Wednesday, May 23, 2012

Lavender Blackberry Syrup

It's coming on summer (summer!?), which means that, in a few short weeks, you will most likely stop buying wool hats and start spending your money on things like sunblock, maxi dresses (everyone loves a good maxi dress), Klondike bars, beach parking, barbecue sauce, air/bus/train fare (for all of those summer weddings), and more Klondike bars.

All good things, yes, but your subsequently reduced bank account will force you to think of new and creative ways to thrill and impress your friends in the kitchen.  Enter: lavender blackberry syrup.

What good is a syrup, you ask?  What does it even do?  Well.  Lavender blackberry syrup can be poured on pancakes, drizzled over ice cream (take that, Klondike bar), mixed with seltzer water for homemade soda, or, even better, splashed with some gin and bubbles for one amazing cocktail.  Mix it with lemonade.  Swirl it into some hot water to make a sweet and fragrant tea.  Freeze it to make ice pops!  Bathe in it!  The possibilities are rather endless, you see.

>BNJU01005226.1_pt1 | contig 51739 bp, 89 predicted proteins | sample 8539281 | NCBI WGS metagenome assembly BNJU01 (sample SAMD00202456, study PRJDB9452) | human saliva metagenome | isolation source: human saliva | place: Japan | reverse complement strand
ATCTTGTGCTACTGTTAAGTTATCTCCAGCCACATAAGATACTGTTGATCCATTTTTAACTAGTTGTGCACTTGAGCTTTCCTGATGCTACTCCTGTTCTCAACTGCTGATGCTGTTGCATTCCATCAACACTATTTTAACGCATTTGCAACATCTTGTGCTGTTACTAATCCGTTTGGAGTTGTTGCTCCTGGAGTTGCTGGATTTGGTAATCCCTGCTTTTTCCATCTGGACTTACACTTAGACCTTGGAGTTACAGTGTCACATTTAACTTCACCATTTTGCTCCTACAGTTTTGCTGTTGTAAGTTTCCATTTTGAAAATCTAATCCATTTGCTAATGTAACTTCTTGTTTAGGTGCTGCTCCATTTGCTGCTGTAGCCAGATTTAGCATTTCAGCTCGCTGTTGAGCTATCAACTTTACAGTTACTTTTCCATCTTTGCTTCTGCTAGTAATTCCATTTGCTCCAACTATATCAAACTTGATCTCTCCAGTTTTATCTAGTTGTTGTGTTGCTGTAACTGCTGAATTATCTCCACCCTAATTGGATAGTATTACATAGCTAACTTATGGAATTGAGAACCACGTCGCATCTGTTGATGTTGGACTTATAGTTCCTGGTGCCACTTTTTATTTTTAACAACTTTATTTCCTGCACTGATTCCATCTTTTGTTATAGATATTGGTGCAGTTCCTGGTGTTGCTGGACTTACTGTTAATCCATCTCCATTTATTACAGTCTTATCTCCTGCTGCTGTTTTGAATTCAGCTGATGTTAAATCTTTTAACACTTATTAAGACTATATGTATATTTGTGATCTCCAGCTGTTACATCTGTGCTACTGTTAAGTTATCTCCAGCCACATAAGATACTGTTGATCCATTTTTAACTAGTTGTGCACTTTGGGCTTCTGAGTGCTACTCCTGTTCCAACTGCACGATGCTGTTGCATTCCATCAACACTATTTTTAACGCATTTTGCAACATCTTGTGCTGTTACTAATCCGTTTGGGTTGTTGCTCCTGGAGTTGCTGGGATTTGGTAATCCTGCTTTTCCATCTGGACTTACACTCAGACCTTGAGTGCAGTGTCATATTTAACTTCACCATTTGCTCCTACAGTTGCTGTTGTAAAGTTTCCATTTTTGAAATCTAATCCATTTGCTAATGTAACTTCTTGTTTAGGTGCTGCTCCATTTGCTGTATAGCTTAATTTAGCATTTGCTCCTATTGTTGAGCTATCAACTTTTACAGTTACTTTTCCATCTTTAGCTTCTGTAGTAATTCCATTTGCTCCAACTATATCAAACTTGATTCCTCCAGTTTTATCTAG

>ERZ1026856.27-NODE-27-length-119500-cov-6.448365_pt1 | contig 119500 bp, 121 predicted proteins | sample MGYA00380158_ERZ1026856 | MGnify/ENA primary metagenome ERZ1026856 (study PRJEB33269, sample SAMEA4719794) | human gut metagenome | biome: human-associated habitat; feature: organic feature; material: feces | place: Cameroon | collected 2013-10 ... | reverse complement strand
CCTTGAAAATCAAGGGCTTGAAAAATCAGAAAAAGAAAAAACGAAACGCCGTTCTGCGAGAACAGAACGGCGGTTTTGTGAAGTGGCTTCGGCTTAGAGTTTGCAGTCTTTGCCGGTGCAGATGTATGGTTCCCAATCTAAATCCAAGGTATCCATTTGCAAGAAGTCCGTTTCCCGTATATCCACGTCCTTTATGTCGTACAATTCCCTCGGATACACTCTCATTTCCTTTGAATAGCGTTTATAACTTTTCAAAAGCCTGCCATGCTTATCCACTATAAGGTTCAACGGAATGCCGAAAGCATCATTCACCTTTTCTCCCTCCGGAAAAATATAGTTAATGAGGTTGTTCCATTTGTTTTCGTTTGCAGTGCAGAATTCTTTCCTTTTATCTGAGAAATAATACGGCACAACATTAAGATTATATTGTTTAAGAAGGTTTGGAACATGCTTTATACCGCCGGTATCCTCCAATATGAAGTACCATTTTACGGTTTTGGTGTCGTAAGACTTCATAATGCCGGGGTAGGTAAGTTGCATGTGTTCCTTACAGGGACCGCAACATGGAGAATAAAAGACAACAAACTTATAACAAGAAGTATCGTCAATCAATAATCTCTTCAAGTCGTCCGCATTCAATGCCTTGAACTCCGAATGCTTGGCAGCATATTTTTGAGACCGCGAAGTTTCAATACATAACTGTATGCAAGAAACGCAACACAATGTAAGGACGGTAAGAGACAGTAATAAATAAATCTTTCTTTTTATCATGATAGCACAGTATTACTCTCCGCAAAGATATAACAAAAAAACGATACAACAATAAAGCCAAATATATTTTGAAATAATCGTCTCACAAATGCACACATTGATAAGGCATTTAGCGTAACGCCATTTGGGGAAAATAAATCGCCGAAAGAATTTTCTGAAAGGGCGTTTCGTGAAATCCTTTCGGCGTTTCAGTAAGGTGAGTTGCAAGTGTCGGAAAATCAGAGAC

Cheap?  Check.  Impressive?  Check.  Easy?  Check check check.  A world of pink syrupy summer fun awaits.  Get into it.

Lavender Blackberry Syrup

This recipe is easily altered to suit your taste.  Don't like blackberries?  Try strawberries instead!  Can't get your hands on culinary lavender?  Try some fresh mint leaves or sprigs of thyme.  Have fun with this one.

  • 2 cups water
  • 2 cups granulated sugar
  • juice from 1 lemon
  • 2 teaspoons culinary lavender
  • 2 cups fresh blackberries, well-rinsed (reserve a few for garnish, if you like)
Combine the water, sugar, lemon juice and lavender in a medium pot, and place over high heat.  Bring to a boil, and then lower the heat and add the blackberries.  Simmer the mixture until the blackberries begin to soften and break down, about 7 minutes.  Use a wooden spoon to smash and bruise the berries a bit, releasing more of their flavor into the syrup.  Remove the syrup from the heat and strain it through a fine strainer, into a jar or tupperware.  Discard the smashed blackberries (or save them and eat them on toast?).  Allow the syrup to cool, and then chill completely in the refrigerator.
Once cool, spoon a few tablespoons syrup into a tall glass with ice, and fill the rest of the glass with soda water (and maybe a splash of gin?  Shh, it's fine).  Garnish with a blackberry or two.  Sip, smile, repeat.
Yields 1 quart syrup.

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